San Francisco voters will decide in November whether to approve a $500 million general obligation bond for transportation projects throughout the city.

SAN FRANCISCO - San Francisco Mayor Ed Lee signed a measure on July 28 to put a $500 million general obligation bond on the November ballot.

The bond, which was introduced by city leaders in May and approved by the city's Board of Supervisors earlier this month, will provide funding for improvements to the city's transportation network, including the San Francisco Municipal Railway.

Around $360 million of the proceeds would go toward transit projects and $140 million would go towards street safety.

"This November, with my support and the support of every member of the Board of Supervisors, San Francisco voters will have a historic opportunity to invest in the future of transportation in our city without raising property tax rates," Lee said in a statement. "If passed, this $500 million general obligation bond - the first transportation bond in decades - will improve Muni and make it easier to move around our city by bus, by car, by bicycle and on foot."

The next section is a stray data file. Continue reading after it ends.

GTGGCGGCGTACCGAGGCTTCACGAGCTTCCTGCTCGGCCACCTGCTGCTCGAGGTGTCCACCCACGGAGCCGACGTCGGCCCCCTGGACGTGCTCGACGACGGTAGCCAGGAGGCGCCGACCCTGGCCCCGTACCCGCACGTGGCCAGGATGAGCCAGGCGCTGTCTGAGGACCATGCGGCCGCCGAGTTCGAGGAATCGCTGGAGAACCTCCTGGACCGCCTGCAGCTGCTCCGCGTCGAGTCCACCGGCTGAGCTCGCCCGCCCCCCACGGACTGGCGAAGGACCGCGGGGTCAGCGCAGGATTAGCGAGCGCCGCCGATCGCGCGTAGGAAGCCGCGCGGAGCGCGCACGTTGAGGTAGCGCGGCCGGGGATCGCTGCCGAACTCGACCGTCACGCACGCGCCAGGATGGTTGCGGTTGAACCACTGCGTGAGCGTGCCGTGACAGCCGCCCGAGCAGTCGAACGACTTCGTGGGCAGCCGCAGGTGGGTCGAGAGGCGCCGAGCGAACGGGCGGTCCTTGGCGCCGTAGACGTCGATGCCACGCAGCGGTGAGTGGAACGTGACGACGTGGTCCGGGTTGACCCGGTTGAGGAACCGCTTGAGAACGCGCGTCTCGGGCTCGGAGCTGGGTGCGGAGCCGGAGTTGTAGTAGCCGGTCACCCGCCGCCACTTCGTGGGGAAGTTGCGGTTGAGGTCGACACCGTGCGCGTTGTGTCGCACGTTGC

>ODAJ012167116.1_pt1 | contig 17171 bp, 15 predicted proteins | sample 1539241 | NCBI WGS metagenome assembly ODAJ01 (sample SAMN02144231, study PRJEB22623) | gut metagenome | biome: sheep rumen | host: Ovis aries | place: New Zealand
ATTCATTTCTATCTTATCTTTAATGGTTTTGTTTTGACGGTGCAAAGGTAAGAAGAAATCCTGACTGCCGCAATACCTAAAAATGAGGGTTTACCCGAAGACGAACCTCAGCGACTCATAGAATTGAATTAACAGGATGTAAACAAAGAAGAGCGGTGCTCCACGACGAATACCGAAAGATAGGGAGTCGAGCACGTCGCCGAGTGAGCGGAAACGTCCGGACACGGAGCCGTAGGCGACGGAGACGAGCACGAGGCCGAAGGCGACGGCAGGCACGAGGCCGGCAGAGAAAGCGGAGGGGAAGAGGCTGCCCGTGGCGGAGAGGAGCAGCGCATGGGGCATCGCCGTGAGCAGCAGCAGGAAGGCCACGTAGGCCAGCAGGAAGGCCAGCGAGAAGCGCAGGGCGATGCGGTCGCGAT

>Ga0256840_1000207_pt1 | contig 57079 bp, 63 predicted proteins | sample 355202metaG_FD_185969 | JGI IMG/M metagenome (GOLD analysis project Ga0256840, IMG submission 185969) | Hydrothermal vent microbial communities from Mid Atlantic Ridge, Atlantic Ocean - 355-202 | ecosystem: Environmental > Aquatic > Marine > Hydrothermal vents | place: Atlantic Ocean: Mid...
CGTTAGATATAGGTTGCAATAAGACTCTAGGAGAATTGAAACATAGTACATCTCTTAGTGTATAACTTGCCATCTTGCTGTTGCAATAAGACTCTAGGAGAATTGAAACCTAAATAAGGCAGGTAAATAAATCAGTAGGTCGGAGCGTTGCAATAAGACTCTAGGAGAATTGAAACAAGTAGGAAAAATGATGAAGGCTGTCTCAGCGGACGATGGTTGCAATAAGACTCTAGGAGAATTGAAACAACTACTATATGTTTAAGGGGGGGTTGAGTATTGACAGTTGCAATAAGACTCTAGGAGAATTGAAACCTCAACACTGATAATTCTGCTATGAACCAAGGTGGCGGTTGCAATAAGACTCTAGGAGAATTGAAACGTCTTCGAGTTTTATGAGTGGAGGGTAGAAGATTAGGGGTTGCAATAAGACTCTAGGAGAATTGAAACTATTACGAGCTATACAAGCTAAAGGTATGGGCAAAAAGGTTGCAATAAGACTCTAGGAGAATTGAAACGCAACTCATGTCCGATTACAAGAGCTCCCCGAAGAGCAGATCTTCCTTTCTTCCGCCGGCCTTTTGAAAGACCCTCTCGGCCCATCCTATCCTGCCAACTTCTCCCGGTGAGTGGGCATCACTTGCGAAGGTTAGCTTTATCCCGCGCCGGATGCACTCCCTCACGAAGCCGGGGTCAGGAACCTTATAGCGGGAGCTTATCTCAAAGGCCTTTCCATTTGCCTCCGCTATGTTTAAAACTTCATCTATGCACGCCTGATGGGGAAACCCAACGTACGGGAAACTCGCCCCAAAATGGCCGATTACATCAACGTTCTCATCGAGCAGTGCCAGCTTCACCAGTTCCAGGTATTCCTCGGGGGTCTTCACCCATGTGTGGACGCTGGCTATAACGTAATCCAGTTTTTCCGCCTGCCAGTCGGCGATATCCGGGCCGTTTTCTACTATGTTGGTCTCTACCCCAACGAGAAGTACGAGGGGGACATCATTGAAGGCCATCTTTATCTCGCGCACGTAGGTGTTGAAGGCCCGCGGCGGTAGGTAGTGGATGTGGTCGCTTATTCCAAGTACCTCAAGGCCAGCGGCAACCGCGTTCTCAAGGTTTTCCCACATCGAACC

The bond is the first recommendation of the city's "Transportation 2030 Task Force," which was created by Lee last year in order to examine the city's transportation infrastructure needs and prepare for the future.

The task force found that to meet current need and future demand, the city requires a $10 billion investment in transportation infrastructure through 2030. The city has identified $3.7 billion in funding, leaving a $6.3 billion funding gap over the next 15 years.

The $500 million GO bond measure will require a two thirds majority vote by San Francisco voters on Nov. 4 to pass.

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